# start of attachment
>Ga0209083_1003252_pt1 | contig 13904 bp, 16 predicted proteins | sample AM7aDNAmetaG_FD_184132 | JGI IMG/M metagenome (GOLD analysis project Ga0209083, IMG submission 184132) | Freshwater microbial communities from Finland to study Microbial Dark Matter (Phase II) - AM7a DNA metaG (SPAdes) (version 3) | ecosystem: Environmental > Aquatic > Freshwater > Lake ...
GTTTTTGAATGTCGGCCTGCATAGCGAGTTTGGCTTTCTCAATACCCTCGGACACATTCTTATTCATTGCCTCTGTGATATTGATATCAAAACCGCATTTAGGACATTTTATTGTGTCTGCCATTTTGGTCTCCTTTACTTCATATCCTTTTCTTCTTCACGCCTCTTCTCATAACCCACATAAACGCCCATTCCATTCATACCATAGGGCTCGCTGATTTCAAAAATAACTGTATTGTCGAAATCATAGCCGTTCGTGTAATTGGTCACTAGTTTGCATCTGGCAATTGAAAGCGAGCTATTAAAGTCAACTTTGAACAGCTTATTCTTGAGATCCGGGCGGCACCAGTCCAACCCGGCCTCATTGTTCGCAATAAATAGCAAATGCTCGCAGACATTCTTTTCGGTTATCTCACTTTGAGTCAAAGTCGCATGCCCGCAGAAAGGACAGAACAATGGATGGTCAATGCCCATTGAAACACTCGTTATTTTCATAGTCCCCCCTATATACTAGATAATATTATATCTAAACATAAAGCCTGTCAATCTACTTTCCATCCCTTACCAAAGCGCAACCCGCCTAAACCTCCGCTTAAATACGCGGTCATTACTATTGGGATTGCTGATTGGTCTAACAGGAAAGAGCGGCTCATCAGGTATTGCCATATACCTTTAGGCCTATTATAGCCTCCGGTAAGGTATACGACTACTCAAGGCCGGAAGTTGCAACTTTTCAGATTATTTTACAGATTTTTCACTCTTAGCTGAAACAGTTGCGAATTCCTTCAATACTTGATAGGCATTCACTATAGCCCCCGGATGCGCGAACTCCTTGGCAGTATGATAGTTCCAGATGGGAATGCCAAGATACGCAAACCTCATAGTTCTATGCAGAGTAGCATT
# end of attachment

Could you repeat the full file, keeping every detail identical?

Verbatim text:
>Ga0209083_1003252_pt1 | contig 13904 bp, 16 predicted proteins | sample AM7aDNAmetaG_FD_184132 | JGI IMG/M metagenome (GOLD analysis project Ga0209083, IMG submission 184132) | Freshwater microbial communities from Finland to study Microbial Dark Matter (Phase II) - AM7a DNA metaG (SPAdes) (version 3) | ecosystem: Environmental > Aquatic > Freshwater > Lake ...
GTTTTTGAATGTCGGCCTGCATAGCGAGTTTGGCTTTCTCAATACCCTCGGACACATTCTTATTCATTGCCTCTGTGATATTGATATCAAAACCGCATTTAGGACATTTTATTGTGTCTGCCATTTTGGTCTCCTTTACTTCATATCCTTTTCTTCTTCACGCCTCTTCTCATAACCCACATAAACGCCCATTCCATTCATACCATAGGGCTCGCTGATTTCAAAAATAACTGTATTGTCGAAATCATAGCCGTTCGTGTAATTGGTCACTAGTTTGCATCTGGCAATTGAAAGCGAGCTATTAAAGTCAACTTTGAACAGCTTATTCTTGAGATCCGGGCGGCACCAGTCCAACCCGGCCTCATTGTTCGCAATAAATAGCAAATGCTCGCAGACATTCTTTTCGGTTATCTCACTTTGAGTCAAAGTCGCATGCCCGCAGAAAGGACAGAACAATGGATGGTCAATGCCCATTGAAACACTCGTTATTTTCATAGTCCCCCCTATATACTAGATAATATTATATCTAAACATAAAGCCTGTCAATCTACTTTCCATCCCTTACCAAAGCGCAACCCGCCTAAACCTCCGCTTAAATACGCGGTCATTACTATTGGGATTGCTGATTGGTCTAACAGGAAAGAGCGGCTCATCAGGTATTGCCATATACCTTTAGGCCTATTATAGCCTCCGGTAAGGTATACGACTACTCAAGGCCGGAAGTTGCAACTTTTCAGATTATTTTACAGATTTTTCACTCTTAGCTGAAACAGTTGCGAATTCCTTCAATACTTGATAGGCATTCACTATAGCCCCCGGATGCGCGAACTCCTTGGCAGTATGATAGTTCCAGATGGGAATGCCAAGATACGCAAACCTCATAGTTCTATGCAGAGTAGCATT